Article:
This chapter has laid out a set of changes that when taken together add up to a shift in values: a shift in terms of the kind of investment that is needed to reach the potential for change in the system, and a shift in terms of the kinds of skills, experiences and relationships that schools value. Shifting schools’ value systems in this way will create more meaningful learning experiences for young people, and also more active and engaged learners. It will also enable schools to reconnect the currently disparate parts of young peoples’ lives – in school and out of school – and enable them to transfer knowledge and skills across a whole range of experiences. But finally it is important because by building on young peoples’ interests and enthusiasms, and doing it in ways that are going with the grain of their lives, schools will succeed in effectively providing all young people with a set of tools that they can use far beyond their formal learning experience.
8 Carronvale Primary students who attended Falkirk Council’s Education ICT Fair this week have won a Silver award for their P7 class blogs. Of course, they’ve blogged it: you can read the details in posts from Danni, Nicola, Lisa and Rebecca; there are some photos on their class blog too.
Their individual blogs are hosted on eduBuzz as part of our efforts to share what we’re learning with other authorities. It’s working the other way, too, as these blogs are providing us with great practical examples of how individual blogs can be used effectively with P7 students.
The ICT Fair Press Release includes this quote from Julia Swan, Falkirk’s Education Director:
We are seeing the growing use of ICT in the classroom and pupils are responding very positively to developments. Feedback from teachers shows that pupils are generally more eager to participate as they use the ICT equipment to engage with learning.
Many staff have reported that they have found attainment rises the more pupils are involved in using ICT in the learning process and suggests that this is an area in which we will be prioritising our resources.
This anecdotal evidence is consistent with HMI’s recent ICT in Learning and Teaching report, which reported that: “In primary schools, progress in particular aspects of learning was linked to effective use of ICT”. It’s interesting to see this now reaching the stage where it’s leading to the prioritising of resources, despite the apparent absence of systematic studies. If such increased resourcing of ICT is to be sustained, it’s going to be important to improve our knowledge of where exactly the potential benefits lie.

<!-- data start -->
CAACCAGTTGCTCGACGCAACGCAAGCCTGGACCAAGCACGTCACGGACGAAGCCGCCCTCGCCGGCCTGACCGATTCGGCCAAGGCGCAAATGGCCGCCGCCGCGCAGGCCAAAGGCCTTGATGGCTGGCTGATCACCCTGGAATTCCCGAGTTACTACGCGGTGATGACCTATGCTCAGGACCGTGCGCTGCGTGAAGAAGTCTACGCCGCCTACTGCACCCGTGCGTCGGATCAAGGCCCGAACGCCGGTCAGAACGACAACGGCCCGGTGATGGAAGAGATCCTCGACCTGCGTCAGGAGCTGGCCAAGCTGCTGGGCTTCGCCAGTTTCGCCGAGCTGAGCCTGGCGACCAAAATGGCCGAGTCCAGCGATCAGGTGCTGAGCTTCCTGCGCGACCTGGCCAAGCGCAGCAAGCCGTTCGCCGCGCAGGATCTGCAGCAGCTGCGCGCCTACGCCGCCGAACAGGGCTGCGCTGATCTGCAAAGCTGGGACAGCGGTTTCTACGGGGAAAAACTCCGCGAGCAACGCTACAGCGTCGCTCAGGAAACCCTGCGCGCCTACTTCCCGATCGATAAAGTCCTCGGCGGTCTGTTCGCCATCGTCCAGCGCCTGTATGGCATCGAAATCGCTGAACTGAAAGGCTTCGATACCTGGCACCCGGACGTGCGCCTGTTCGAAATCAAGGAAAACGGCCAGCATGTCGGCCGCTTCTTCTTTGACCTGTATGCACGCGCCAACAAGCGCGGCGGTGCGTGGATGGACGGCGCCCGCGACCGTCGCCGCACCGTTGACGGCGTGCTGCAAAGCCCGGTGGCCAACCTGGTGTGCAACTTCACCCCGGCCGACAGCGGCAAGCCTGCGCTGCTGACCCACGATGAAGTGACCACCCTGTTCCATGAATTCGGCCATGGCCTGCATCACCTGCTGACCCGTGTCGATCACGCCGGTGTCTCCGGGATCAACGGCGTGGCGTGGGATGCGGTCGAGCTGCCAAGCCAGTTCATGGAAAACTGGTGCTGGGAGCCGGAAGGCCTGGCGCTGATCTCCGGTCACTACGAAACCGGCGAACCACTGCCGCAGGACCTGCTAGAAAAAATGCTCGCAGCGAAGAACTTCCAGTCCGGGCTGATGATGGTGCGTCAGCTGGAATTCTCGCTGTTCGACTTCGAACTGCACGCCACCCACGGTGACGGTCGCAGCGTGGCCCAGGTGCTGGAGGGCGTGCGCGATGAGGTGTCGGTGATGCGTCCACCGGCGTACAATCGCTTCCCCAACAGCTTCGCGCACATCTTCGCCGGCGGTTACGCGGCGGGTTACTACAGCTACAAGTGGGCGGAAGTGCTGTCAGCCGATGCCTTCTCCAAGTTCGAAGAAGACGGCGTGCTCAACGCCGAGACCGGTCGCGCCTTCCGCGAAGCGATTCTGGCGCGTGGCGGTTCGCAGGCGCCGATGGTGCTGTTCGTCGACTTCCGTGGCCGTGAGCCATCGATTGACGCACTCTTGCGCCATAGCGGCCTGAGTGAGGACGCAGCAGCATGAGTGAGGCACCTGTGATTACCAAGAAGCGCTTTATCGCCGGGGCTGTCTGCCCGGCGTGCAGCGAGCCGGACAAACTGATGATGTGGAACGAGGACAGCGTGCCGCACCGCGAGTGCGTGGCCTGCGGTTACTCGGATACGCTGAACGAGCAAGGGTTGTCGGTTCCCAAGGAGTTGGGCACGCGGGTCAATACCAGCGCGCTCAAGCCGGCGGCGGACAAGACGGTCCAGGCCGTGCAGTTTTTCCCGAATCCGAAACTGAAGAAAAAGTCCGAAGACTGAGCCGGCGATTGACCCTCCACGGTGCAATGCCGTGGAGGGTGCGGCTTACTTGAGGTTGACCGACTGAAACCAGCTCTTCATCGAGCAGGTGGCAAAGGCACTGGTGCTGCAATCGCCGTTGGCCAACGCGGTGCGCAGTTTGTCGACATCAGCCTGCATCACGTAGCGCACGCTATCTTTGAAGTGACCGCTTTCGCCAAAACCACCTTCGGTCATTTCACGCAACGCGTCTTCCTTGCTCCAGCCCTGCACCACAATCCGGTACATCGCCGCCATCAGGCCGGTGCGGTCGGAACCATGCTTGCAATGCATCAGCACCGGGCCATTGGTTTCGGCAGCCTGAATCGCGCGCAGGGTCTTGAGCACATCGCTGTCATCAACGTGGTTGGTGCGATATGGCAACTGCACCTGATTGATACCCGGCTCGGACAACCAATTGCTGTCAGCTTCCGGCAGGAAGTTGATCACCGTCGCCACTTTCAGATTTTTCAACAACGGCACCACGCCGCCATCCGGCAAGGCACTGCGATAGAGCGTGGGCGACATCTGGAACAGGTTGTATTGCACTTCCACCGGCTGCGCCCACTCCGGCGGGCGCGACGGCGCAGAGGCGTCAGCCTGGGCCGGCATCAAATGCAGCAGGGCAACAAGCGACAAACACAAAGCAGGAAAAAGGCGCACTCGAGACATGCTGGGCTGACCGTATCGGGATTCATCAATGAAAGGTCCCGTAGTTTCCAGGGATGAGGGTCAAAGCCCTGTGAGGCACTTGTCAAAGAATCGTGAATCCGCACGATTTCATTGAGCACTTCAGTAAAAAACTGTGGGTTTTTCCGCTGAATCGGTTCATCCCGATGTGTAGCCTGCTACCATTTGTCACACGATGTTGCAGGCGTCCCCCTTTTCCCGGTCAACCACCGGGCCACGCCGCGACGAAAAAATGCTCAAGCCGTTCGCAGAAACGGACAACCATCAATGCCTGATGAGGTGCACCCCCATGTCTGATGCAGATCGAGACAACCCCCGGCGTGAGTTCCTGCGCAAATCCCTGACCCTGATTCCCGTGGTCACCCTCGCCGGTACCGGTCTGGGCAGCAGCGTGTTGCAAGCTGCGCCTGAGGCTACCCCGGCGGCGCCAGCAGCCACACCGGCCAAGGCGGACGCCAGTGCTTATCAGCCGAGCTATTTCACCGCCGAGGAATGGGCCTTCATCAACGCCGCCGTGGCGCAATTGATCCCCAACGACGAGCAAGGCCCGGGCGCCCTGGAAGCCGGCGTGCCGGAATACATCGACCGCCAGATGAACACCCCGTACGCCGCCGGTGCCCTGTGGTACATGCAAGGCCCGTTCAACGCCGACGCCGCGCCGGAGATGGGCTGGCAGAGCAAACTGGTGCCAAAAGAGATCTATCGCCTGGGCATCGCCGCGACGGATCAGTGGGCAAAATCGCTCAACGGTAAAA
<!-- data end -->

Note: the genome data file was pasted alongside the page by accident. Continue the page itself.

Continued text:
This week’s Times Education Supplement Scotland (Friday, April 6th 2007) includes a feature we’ve been awaiting with interest on the use of social software in schools. Sue Leonard, the author, set out to investigate recent events where public web sites had been used to post anonymous comments on teachers. As part of her research, she contacted East Lothian to hear how we were using these tools.
You can read a cut-down version of the article on the Times Ed site. It’s in two parts, and the on-line version provides about 3/4 of each:
- THE BAD – a discussion of problems arising from the use of a US-based site by students to make comments on teachers in Scottish schools. Perhaps inevitably, and despite inclusion of supportive arguments from the site’s founder, it paints a dark picture.
- THE GOOD – a review of Exc-el, based on interviews with Don Ledingham, Lynne Lewis and Barry Smith. In addition to the on-line text, there’s coverage in the full article of the Pencaitland Primary blog and Preston Lodge High School’s Active Learning Partnerships (ALPs) programme and the student learning logs.
I’d been a bit worried that the article could so easily have painted a negative picture. It’s a relief to find that Sue’s interviews with some of the Exc-el community have provided more than just an abstract sense of balance: they’ve provided a tangible example of an alternative, positive way to view, and use, social software. I hope that’s helpful to people making decisions elsewhere.
It does make me think, though, we’ve got a much stronger story to tell, though, than can be covered in just a couple of pages. Although we’re trying to share what we’re doing via blogs, for example, we know that – by their nature – they’re preaching to the converted. They also tend to focus on a short time period; what we’ve done today, or this week, rather than what we’ve achieved over 6 months or a year.
There’s a gap here. We need to find ways of making it easy for people new to Exc-el to quickly get their heads round not just what it’s all about, but to find stories about successful examples they can build on.